Creating pathways for collaboration between Argentina and the UK to utilise microbial biofilms in sustainable agriculture

Patricia L. Abdian, Miguel Cámara, Fabricio D. Cassan, Gabriel Castrillo, Marisa Díaz, Gustavo Gonzalez Anta, Claire Hodge, Jo Slater-Jefferies, Cait E. MacPhee, Enzo Moriconi, Paulina D. Rakowska*, Rasmita Raval, Duncan Ross, Juan F. Sandoval, Diego O. Serra, Claudio Valverde, Jeremy Webb, Ana Winters

*Corresponding author for this work

Research output: Contribution to journalArticlepeer-review

Abstract / Description of output

Microbial biofilms are complex communities of microorganisms that exist in various environments, including natural and human-built systems and have a significant economic impact on a global scale. In addition to their detrimental impacts, biofilms have been extensively studied for their potential benefits. In agriculture, biofilms are considered key organisational structures of microbes, exploited as biofertilisers, biostimulants, and biocontrol agents, with the potential to enhance soil health and plant growth. Despite ongoing research, there are still large knowledge gaps in the understanding of the mechanisms governing interaction between biofilms and plants, and how these can be manipulated to promote sustainable agriculture. The UK’s National Biofilms Innovation Centre [NBIC] and Argentine researchers have established a dialogue aimed at addressing these gaps and improving agricultural productivity through the integration of new technologies that can promote soil health whilst reducing environmental impact. Future research collaborations between the two countries in this area could have significant benefits for global agricultural innovation and the development of sustainable food systems. This publication takes on a ‘white paper’ format, consolidating complex discussions from a workshop between NBIC and Argentine researchers. It offers a comprehensive summary encompassing the insights, perspectives, and outcomes generated during the discussions among the participants, pinpointing three key priority areas for collaborative activities that were identified: (1) Using plant root biofilm composition as a sensor for soil health and to optimise interventions, (2) Biofilms and soil health resilience in a changing environment, (3) Intelligent seeds and innovative / automated large-scale monitoring systems. For the three identified priority areas, the early engagement of end-users [farmers] will be paramount to maximise technology adoption. Commitment from the governments and support from funding bodies in both countries will be essential for the establishment of robust research programmes and long-term successful collaborations between researchers, industry and end users.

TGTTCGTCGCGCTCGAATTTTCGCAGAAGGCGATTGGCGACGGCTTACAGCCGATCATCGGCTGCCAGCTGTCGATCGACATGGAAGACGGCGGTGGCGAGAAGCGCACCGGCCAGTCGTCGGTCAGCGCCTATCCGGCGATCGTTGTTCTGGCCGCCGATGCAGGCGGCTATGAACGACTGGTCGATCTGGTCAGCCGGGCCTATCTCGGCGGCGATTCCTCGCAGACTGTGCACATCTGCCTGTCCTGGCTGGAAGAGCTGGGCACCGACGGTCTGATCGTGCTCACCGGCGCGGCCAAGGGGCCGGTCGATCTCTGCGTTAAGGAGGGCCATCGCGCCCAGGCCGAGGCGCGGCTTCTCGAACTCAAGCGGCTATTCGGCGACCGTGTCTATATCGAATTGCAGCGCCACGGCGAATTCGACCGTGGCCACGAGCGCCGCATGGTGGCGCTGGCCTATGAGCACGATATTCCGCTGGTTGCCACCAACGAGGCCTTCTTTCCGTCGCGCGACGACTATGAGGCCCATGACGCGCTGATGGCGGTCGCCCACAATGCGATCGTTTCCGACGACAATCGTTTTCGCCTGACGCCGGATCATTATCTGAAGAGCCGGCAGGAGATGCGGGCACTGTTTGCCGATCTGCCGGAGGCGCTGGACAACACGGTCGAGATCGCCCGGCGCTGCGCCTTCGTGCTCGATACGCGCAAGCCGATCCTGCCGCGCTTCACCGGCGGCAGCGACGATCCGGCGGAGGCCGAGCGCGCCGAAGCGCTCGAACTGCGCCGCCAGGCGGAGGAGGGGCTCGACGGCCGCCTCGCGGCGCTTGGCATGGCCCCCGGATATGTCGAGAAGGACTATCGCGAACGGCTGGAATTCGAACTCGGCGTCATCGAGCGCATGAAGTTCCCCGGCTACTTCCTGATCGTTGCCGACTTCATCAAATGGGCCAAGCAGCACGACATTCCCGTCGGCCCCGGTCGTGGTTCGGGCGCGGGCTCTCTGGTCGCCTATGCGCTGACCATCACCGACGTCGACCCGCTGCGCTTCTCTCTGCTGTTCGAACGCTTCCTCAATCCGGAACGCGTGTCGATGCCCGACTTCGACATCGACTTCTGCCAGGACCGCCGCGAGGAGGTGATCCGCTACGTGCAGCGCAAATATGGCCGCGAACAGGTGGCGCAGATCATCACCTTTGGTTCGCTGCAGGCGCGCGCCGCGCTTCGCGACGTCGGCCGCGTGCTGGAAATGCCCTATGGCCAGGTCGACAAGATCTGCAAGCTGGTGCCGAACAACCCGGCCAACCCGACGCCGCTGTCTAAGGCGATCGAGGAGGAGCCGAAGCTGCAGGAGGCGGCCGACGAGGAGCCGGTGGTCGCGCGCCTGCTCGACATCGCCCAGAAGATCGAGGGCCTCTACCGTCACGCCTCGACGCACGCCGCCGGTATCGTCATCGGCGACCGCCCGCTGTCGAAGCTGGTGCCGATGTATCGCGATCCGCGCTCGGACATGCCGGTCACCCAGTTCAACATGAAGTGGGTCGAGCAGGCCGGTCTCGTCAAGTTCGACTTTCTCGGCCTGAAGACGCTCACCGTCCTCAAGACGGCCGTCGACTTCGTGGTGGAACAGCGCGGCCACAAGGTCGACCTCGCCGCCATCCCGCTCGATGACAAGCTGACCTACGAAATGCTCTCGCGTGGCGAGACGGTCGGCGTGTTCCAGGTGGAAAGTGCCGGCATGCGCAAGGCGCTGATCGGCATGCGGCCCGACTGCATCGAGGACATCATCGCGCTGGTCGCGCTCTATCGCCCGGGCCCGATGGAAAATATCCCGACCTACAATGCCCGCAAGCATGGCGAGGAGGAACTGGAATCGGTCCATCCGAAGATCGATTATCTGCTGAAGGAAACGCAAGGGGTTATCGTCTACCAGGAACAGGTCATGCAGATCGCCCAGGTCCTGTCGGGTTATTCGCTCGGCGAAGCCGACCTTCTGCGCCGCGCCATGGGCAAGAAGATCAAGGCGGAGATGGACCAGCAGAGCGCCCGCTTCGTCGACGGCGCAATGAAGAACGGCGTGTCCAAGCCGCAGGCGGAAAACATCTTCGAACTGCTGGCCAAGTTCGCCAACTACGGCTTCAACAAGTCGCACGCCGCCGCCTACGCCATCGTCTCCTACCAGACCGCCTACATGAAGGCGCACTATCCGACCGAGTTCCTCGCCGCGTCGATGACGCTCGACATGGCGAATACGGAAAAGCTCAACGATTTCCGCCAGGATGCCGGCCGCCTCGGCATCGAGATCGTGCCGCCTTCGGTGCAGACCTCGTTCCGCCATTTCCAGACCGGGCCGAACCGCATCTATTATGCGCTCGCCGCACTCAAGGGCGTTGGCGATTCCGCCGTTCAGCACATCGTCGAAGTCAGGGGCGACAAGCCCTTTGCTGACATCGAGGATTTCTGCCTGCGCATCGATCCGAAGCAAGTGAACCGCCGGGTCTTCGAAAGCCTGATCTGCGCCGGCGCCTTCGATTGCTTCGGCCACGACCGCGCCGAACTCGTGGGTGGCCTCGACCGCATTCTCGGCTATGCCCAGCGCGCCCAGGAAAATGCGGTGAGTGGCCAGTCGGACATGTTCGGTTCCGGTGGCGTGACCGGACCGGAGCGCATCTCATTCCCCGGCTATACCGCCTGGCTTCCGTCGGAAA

Original languageEnglish
Article number23
Pages (from-to)1-8
Number of pages8
JournalCABI Agriculture and Bioscience
Issue number1
Publication statusPublished - 28 Feb 2024

Keywords / Materials (for Non-textual outputs)

  • Biofilm
  • Soil health
  • Climate change
  • Root biofilm
  • Microbiota
  • Agricultural innovation
  • Seed coating
  • Research agenda


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